SMS: Caramelized Onion, Sage, Cheddar & Roasted Garlic Muffins

Savory Muffins with Caramelized Onions, Sage, Cheddar & Roasted Garlic

I had no idea when I began “Hot Oven, Warm Heart,” that I would be welcomed with open arms into the baking and blogging community. I have been blessed with the opportunity to meet some truly amazing people, who have blown me away with their kind hearts, passionate souls, and generous spirits. I am so thankful that I have made some dear friends through this process, and I’m looking forward to nurturing these new relationships with each upcoming week and tasty recipe. Who knew a shared fervor for creating muffins, cookies, and cakes had the power to bring people together? Though I was planning on opting out of SMS this week because of some current craziness, I changed my mind immediately when I realized that this week’s host was the absolutely extraordinary Hanaâ – one of the most thoughtful, caring, and talented people I’ve had the pleasure of getting to know over these last few months. No matter how busy my schedule, I knew I had to make time to try her bold and daring recipe selection, Caramelized Onion, Sage, and Cheddar Muffins. This marked the first savory baked good chosen for the group, and provided the chance to attempt something novel and exciting in the kitchen- a challenge I’m always eager to embrace. And boy, am I glad I did. The muffins provided the inspiration for a special fall meal, complete with Roasted Acorn and Butternut Squash Soup, and evoked overwhelming accolades from my family of tasters. But with Hanaâ’s stamp of approval on the recipe, I’d expect nothing less.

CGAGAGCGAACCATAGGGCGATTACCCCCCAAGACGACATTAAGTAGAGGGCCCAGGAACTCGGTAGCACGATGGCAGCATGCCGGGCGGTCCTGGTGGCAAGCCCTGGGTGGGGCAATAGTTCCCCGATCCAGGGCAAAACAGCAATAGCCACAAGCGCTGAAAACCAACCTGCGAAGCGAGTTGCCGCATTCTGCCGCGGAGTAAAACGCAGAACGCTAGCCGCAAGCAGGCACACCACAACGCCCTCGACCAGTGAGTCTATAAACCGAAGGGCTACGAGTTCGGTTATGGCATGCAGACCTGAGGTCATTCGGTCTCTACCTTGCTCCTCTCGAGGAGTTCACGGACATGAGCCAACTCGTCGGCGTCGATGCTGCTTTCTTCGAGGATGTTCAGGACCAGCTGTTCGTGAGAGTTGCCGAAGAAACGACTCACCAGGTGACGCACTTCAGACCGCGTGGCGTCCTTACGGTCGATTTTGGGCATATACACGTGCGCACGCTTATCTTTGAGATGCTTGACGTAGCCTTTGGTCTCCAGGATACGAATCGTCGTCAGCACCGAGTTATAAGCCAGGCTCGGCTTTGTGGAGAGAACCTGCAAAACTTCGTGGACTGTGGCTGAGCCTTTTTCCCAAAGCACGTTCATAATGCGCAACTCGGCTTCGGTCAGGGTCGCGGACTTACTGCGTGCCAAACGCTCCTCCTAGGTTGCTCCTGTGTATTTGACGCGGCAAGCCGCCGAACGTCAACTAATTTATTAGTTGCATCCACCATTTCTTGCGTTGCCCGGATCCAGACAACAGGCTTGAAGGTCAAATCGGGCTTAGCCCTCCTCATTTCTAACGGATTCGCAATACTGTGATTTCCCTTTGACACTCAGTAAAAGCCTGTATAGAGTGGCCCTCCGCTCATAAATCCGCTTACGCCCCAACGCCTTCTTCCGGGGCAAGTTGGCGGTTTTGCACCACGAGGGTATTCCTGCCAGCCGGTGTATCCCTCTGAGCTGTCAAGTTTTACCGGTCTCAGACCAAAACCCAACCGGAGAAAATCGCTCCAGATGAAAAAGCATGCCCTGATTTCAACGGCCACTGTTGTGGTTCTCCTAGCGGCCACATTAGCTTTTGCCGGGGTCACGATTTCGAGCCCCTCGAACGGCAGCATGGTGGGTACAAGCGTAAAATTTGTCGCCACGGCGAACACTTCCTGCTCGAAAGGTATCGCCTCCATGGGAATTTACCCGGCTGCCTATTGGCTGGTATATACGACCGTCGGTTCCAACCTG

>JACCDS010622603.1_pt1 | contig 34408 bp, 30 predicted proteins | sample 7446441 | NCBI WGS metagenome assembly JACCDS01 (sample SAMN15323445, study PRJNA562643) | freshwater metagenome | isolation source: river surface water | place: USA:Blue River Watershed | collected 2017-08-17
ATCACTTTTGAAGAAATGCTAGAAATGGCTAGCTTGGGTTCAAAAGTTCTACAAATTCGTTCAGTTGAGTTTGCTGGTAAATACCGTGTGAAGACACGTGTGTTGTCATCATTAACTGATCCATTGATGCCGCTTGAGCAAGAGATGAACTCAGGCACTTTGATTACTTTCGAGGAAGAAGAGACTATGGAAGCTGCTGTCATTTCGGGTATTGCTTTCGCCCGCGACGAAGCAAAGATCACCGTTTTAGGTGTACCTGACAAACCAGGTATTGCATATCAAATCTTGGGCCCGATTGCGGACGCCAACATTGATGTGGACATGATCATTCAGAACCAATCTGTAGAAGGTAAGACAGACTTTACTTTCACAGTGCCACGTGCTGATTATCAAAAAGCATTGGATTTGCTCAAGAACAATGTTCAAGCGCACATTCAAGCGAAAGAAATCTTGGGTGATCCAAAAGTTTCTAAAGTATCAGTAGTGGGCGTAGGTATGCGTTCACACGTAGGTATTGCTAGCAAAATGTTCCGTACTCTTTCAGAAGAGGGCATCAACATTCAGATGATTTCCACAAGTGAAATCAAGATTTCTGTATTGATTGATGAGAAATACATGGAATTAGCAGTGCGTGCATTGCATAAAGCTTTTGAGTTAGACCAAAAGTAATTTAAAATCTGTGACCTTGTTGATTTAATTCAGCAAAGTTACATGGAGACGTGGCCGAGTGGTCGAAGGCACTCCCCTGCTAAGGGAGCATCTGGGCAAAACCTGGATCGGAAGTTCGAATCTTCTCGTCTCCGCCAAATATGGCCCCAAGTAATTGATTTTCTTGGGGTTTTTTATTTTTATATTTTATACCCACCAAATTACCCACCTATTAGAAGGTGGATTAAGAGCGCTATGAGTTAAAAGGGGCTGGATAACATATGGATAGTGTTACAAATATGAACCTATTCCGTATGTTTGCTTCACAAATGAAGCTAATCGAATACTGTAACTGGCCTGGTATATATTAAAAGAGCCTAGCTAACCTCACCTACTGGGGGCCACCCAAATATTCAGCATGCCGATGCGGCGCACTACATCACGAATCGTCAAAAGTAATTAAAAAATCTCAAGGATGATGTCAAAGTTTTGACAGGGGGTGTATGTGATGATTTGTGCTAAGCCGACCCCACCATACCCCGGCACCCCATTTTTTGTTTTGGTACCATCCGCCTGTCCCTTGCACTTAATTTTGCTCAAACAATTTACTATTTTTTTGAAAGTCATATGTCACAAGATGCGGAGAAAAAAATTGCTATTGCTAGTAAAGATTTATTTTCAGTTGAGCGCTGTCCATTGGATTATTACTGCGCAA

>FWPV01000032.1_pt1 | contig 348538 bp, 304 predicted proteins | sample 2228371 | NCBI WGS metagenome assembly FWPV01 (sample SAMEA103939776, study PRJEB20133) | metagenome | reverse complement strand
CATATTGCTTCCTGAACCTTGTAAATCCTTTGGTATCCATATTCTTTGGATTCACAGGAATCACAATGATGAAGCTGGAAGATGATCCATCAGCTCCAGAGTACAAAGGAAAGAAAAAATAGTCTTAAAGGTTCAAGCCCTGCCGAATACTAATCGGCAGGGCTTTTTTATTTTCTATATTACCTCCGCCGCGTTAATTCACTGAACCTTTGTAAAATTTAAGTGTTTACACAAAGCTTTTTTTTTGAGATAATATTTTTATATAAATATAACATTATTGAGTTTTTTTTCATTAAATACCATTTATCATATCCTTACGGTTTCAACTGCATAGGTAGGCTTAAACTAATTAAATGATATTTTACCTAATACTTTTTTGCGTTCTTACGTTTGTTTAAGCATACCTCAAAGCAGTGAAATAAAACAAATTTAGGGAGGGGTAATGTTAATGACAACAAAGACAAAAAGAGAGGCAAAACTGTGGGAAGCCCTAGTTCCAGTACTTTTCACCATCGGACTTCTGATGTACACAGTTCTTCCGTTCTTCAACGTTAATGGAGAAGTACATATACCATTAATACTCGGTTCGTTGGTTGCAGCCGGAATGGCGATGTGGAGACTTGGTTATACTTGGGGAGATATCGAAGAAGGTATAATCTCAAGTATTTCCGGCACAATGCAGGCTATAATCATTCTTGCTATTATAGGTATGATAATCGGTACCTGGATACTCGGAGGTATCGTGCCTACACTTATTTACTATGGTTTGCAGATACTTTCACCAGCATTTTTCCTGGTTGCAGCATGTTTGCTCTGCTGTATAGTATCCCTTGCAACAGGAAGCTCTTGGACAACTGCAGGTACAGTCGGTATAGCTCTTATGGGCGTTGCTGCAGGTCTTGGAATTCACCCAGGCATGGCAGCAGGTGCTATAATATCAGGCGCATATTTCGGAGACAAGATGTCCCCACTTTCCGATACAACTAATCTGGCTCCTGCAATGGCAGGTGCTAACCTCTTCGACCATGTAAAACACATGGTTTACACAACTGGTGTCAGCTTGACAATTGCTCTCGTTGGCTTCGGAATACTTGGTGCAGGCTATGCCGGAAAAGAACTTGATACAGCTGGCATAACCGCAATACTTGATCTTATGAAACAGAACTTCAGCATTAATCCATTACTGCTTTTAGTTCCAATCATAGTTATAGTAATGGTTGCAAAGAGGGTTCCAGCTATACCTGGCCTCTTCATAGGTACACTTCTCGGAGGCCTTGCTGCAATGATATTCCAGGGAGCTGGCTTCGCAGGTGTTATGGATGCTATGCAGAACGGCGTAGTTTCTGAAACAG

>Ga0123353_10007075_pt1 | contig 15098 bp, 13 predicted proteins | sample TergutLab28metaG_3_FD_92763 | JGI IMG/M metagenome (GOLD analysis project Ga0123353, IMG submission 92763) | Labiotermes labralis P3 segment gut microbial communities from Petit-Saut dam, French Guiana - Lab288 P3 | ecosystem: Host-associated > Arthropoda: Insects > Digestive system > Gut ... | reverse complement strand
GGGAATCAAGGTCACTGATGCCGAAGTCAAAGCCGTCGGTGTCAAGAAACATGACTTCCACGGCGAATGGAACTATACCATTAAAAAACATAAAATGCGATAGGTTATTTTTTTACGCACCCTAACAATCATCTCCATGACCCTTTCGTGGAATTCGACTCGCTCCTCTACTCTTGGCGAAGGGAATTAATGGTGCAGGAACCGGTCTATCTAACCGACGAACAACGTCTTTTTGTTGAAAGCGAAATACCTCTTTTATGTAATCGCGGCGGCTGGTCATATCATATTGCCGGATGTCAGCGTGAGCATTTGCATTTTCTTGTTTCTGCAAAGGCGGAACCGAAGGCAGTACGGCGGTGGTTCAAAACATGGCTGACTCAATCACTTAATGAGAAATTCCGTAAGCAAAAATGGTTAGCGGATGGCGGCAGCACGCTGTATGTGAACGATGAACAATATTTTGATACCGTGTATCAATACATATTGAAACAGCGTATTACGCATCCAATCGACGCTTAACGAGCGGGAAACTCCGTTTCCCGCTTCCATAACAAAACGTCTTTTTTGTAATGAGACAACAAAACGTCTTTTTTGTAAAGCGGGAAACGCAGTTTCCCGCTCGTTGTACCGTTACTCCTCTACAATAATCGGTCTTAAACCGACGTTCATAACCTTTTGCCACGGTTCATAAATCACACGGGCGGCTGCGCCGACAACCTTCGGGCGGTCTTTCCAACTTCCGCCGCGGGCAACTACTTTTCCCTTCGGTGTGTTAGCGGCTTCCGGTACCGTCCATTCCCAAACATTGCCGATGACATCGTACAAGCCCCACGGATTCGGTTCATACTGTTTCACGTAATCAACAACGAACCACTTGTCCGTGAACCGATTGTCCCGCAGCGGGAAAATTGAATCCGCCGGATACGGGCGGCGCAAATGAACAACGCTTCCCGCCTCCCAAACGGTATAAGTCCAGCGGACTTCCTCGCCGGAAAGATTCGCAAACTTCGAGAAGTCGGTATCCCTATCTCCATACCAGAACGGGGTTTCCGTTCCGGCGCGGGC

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Whether savory or sweet, ‘American-style’ muffins (those made from a batter with a chemical leavener- baking powder or baking soda- rather than a yeast dough like with English muffins) can be divided into two main categories: bread-like and cake-like. The distinguishing factors lie in the technique for mixing the batter as well as the sugar and fat content of the muffins. The bread-like variety typically utilize the “muffin method” of mixing, where the dry and wet ingredients are first blended separately, and then combined and stirred together just until incorporated. In addition, these muffins tend to have less sugar and fat (either melted butter or oil) in the recipe than their cake-like counterparts. The key to producing tender muffins made with this technique is to avoid over mixing. Mixing too much overdevelops the gluten in the flour, resulting in a tough muffin with tunnels and a compact texture. Resist the urge to continue stirring the batter, even if it’s still lumpy- only 10 to 15 strokes are necessary to moisten the dry ingredients, and it’s perfectly acceptable to have a few traces of flour remaining. The lumps in the batter will continue to blend as the muffins bake, and they will disappear after a short trip through the oven. Handling the batter as little as possible (even when scooping and distributing it in the pan), will yield muffins with ideal texture and a soft crumb. I kept this trick in mind while assembling my SMS savory muffins, and was very pleased with the overall consistency of the soft and springy interior.